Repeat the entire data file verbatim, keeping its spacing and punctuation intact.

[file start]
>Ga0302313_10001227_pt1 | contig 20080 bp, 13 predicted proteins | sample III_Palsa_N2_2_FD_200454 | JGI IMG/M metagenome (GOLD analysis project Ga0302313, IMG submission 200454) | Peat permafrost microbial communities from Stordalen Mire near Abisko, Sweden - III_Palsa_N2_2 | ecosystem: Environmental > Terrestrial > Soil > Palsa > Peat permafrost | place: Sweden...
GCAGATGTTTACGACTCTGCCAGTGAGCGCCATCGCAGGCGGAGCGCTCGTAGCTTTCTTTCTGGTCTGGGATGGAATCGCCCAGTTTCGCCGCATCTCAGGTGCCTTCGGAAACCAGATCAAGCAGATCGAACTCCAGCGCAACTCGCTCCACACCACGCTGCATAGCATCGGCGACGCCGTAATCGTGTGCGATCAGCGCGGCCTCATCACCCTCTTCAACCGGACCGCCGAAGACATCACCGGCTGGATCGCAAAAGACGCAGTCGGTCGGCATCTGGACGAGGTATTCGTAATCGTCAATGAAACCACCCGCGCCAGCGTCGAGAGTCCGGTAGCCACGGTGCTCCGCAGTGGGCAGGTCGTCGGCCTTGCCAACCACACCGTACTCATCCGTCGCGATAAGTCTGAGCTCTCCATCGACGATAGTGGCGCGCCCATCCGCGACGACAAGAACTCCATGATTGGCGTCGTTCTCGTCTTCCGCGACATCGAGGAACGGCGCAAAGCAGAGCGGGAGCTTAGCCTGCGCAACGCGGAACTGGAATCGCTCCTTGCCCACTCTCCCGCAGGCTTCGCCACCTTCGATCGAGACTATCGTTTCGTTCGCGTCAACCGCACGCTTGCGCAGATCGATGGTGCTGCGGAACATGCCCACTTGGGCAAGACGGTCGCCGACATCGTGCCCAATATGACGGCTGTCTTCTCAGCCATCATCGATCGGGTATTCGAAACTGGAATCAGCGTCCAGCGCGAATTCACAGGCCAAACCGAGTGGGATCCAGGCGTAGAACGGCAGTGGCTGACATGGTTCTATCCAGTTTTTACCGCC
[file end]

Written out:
>Ga0302313_10001227_pt1 | contig 20080 bp, 13 predicted proteins | sample III_Palsa_N2_2_FD_200454 | JGI IMG/M metagenome (GOLD analysis project Ga0302313, IMG submission 200454) | Peat permafrost microbial communities from Stordalen Mire near Abisko, Sweden - III_Palsa_N2_2 | ecosystem: Environmental > Terrestrial > Soil > Palsa > Peat permafrost | place: Sweden...
GCAGATGTTTACGACTCTGCCAGTGAGCGCCATCGCAGGCGGAGCGCTCGTAGCTTTCTTTCTGGTCTGGGATGGAATCGCCCAGTTTCGCCGCATCTCAGGTGCCTTCGGAAACCAGATCAAGCAGATCGAACTCCAGCGCAACTCGCTCCACACCACGCTGCATAGCATCGGCGACGCCGTAATCGTGTGCGATCAGCGCGGCCTCATCACCCTCTTCAACCGGACCGCCGAAGACATCACCGGCTGGATCGCAAAAGACGCAGTCGGTCGGCATCTGGACGAGGTATTCGTAATCGTCAATGAAACCACCCGCGCCAGCGTCGAGAGTCCGGTAGCCACGGTGCTCCGCAGTGGGCAGGTCGTCGGCCTTGCCAACCACACCGTACTCATCCGTCGCGATAAGTCTGAGCTCTCCATCGACGATAGTGGCGCGCCCATCCGCGACGACAAGAACTCCATGATTGGCGTCGTTCTCGTCTTCCGCGACATCGAGGAACGGCGCAAAGCAGAGCGGGAGCTTAGCCTGCGCAACGCGGAACTGGAATCGCTCCTTGCCCACTCTCCCGCAGGCTTCGCCACCTTCGATCGAGACTATCGTTTCGTTCGCGTCAACCGCACGCTTGCGCAGATCGATGGTGCTGCGGAACATGCCCACTTGGGCAAGACGGTCGCCGACATCGTGCCCAATATGACGGCTGTCTTCTCAGCCATCATCGATCGGGTATTCGAAACTGGAATCAGCGTCCAGCGCGAATTCACAGGCCAAACCGAGTGGGATCCAGGCGTAGAACGGCAGTGGCTGACATGGTTCTATCCAGTTTTTACCGCC